So the cars we had at our disposal were not SUVs but useful for what we needed them.A bit small for me as I'm tall. Funnily enough, in Germany we were given the wrong keys by mistake. So we had the pleasure of cruising in their bigger car until we found out.
Pity that the French car's AC was broken. During the first few minutes of my first ride, the red symbol Service light came up. Worried, I called the French owner. "Don't worry", his standard phrase btw, "it's been like that for some years." Now that's reassuring. Conscientious as I am, I had taken mine for a full service shortly before the exchange. In France, I caused a hub cap to fall off  and couldn't put it back on. We left them a note admitting it and asked them to send us a bill.
As part of the exchange agreement, the car exchange agreement, indemnifies you against damage that is caused. In case of an accident, we would have had the relevant numbers and insurance details handy to alert whatever car insurance was involved.It is a risk, but one that we took willingly considering the immense expenses otherwise. Thank God, we only deplore the loss of a beach towel and a saucepan and gained lots of sand from the beaches in and around the car in the garage. (First thing my husband did coming home was actually sweep the garage, imagine!) Thrashing the car would have bee really bad.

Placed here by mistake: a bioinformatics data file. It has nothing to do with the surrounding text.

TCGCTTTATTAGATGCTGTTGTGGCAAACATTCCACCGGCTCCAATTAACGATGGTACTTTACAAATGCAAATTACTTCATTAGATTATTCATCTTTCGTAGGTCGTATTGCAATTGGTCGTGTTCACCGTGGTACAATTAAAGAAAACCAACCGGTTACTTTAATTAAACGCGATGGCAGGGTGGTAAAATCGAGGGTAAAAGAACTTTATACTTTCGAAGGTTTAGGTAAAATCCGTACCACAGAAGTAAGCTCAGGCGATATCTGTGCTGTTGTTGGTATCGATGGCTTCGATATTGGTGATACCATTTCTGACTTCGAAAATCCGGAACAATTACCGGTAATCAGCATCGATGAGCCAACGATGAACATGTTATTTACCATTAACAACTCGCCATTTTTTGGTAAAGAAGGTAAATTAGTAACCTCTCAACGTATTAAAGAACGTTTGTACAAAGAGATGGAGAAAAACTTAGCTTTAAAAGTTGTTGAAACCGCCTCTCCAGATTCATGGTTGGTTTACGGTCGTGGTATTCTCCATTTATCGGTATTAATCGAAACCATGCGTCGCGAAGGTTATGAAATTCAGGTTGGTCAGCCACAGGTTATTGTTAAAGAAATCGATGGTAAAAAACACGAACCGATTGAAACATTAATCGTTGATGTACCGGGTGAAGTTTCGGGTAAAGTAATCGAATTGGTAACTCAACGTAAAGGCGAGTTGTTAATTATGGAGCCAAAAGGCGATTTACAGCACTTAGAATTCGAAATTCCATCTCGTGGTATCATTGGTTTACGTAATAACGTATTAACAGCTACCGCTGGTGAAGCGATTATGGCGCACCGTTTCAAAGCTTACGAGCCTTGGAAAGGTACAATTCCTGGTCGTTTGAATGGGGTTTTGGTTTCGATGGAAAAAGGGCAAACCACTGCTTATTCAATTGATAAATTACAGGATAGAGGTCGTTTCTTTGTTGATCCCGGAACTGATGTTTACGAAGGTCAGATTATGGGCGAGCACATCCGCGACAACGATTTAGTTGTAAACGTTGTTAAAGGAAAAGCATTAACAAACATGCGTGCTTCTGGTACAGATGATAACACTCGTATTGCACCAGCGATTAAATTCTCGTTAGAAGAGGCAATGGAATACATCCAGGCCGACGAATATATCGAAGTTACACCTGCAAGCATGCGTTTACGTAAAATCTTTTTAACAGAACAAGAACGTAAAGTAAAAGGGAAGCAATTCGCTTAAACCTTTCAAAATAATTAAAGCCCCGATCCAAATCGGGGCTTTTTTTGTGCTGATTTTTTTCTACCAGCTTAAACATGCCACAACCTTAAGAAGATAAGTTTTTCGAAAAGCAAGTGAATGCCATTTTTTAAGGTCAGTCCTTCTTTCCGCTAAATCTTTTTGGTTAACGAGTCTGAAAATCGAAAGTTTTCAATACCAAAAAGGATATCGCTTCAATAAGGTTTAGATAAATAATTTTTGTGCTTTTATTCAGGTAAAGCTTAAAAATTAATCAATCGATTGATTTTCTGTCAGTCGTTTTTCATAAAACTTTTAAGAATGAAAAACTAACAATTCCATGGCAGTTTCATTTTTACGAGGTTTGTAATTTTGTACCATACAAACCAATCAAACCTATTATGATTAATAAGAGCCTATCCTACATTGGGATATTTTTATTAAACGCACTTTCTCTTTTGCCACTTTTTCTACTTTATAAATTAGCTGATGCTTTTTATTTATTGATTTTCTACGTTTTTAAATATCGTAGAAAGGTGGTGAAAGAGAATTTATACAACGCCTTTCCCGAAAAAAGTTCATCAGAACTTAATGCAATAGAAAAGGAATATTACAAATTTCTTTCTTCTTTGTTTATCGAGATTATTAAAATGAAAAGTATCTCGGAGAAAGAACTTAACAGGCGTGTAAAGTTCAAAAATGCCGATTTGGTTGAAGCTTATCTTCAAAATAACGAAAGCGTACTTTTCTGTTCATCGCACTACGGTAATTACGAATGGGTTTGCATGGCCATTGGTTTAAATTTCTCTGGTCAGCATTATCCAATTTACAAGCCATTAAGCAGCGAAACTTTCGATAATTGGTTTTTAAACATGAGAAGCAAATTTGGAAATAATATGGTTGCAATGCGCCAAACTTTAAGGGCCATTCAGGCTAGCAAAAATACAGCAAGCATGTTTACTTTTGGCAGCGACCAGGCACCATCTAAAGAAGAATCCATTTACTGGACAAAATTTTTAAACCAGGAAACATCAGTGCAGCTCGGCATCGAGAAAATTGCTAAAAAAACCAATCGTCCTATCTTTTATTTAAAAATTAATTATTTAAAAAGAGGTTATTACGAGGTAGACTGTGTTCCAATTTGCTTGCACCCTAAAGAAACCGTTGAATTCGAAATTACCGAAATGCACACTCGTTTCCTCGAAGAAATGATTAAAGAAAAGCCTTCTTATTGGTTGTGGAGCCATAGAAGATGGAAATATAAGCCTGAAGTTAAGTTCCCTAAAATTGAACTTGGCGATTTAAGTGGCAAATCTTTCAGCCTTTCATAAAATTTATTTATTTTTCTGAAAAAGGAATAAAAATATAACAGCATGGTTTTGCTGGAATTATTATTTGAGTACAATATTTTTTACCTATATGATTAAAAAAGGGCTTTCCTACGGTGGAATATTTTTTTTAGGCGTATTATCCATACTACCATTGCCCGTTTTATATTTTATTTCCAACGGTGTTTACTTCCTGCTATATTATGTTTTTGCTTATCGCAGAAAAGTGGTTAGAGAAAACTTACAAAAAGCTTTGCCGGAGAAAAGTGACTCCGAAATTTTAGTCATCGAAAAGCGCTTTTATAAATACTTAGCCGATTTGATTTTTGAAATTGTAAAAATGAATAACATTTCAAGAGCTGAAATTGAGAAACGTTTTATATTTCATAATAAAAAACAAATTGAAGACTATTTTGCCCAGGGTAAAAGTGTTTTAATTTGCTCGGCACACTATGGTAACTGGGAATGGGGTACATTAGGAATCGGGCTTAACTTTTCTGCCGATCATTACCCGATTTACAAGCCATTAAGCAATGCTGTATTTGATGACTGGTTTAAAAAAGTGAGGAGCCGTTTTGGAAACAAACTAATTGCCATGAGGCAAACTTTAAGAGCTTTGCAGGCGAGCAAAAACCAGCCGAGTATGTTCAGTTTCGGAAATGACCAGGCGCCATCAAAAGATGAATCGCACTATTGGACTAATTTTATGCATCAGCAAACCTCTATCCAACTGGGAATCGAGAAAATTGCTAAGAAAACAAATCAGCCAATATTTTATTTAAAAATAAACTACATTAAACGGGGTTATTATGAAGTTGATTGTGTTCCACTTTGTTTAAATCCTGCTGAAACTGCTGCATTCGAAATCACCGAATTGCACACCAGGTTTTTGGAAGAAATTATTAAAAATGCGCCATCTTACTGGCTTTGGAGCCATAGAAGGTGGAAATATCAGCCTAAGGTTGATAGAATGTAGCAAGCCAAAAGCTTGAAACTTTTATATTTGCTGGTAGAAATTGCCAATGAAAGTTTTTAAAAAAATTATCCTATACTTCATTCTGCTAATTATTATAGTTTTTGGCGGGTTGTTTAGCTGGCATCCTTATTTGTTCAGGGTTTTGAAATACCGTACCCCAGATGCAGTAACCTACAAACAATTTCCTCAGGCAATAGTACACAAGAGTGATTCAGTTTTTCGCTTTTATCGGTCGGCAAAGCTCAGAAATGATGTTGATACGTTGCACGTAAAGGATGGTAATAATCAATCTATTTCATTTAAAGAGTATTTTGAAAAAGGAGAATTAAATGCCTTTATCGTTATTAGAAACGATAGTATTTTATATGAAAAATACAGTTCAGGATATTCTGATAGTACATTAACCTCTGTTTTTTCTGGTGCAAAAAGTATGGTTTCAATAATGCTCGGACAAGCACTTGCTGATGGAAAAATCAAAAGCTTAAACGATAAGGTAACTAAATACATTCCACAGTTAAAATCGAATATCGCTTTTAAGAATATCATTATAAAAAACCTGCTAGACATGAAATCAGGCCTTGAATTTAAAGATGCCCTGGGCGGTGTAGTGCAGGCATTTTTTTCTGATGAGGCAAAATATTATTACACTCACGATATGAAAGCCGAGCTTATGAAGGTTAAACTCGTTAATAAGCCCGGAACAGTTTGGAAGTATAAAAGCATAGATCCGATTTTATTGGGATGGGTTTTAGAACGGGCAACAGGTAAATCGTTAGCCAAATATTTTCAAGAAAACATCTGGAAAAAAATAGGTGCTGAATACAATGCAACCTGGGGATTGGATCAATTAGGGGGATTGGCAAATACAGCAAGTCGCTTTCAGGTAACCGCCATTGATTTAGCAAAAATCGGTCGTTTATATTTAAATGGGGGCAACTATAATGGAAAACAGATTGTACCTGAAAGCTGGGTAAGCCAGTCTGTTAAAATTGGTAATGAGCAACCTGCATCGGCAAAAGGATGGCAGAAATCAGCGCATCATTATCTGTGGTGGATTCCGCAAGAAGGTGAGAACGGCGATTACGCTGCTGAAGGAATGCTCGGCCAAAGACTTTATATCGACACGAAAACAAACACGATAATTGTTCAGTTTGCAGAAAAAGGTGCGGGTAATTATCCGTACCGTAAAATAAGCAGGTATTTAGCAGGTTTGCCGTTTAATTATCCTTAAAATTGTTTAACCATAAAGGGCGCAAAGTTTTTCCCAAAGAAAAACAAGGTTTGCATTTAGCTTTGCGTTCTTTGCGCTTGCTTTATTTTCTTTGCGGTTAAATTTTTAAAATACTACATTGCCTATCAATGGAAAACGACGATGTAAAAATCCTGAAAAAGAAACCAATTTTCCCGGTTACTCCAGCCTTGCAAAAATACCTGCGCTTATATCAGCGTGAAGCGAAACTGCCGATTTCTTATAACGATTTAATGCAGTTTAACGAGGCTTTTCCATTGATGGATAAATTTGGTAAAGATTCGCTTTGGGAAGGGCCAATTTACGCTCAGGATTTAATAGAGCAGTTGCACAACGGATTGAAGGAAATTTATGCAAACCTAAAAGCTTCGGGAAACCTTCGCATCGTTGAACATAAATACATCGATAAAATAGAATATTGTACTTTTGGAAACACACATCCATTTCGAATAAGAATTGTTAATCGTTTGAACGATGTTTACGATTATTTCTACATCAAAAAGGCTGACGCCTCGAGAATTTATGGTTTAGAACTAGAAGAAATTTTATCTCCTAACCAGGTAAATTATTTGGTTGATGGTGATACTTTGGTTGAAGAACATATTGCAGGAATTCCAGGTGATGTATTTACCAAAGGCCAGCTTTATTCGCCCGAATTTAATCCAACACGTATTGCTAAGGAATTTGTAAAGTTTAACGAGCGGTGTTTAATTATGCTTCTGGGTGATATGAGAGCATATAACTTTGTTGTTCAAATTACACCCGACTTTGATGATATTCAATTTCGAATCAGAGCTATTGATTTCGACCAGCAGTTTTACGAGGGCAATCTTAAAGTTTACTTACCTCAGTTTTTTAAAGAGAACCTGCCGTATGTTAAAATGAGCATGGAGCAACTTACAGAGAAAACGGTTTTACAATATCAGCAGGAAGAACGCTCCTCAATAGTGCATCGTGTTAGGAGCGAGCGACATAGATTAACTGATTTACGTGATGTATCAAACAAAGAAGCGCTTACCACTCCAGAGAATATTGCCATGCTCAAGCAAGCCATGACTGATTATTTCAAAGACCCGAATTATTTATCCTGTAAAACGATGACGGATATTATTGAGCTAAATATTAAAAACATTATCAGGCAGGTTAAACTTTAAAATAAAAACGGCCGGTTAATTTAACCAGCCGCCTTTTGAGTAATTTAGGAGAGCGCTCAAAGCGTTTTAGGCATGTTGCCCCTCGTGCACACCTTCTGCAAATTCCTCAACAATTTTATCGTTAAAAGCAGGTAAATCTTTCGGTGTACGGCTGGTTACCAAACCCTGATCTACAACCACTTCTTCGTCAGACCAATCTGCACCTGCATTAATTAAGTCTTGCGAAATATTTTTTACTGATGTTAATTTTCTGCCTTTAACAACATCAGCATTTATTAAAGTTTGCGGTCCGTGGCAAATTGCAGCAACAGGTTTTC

Advice #4: Make sure about the car that you are getting, how old it is, whether it's working properly, what type of gas it takes and that proper insurance is provided.

Thursday, September 1, 2011

Pay TV mystery solved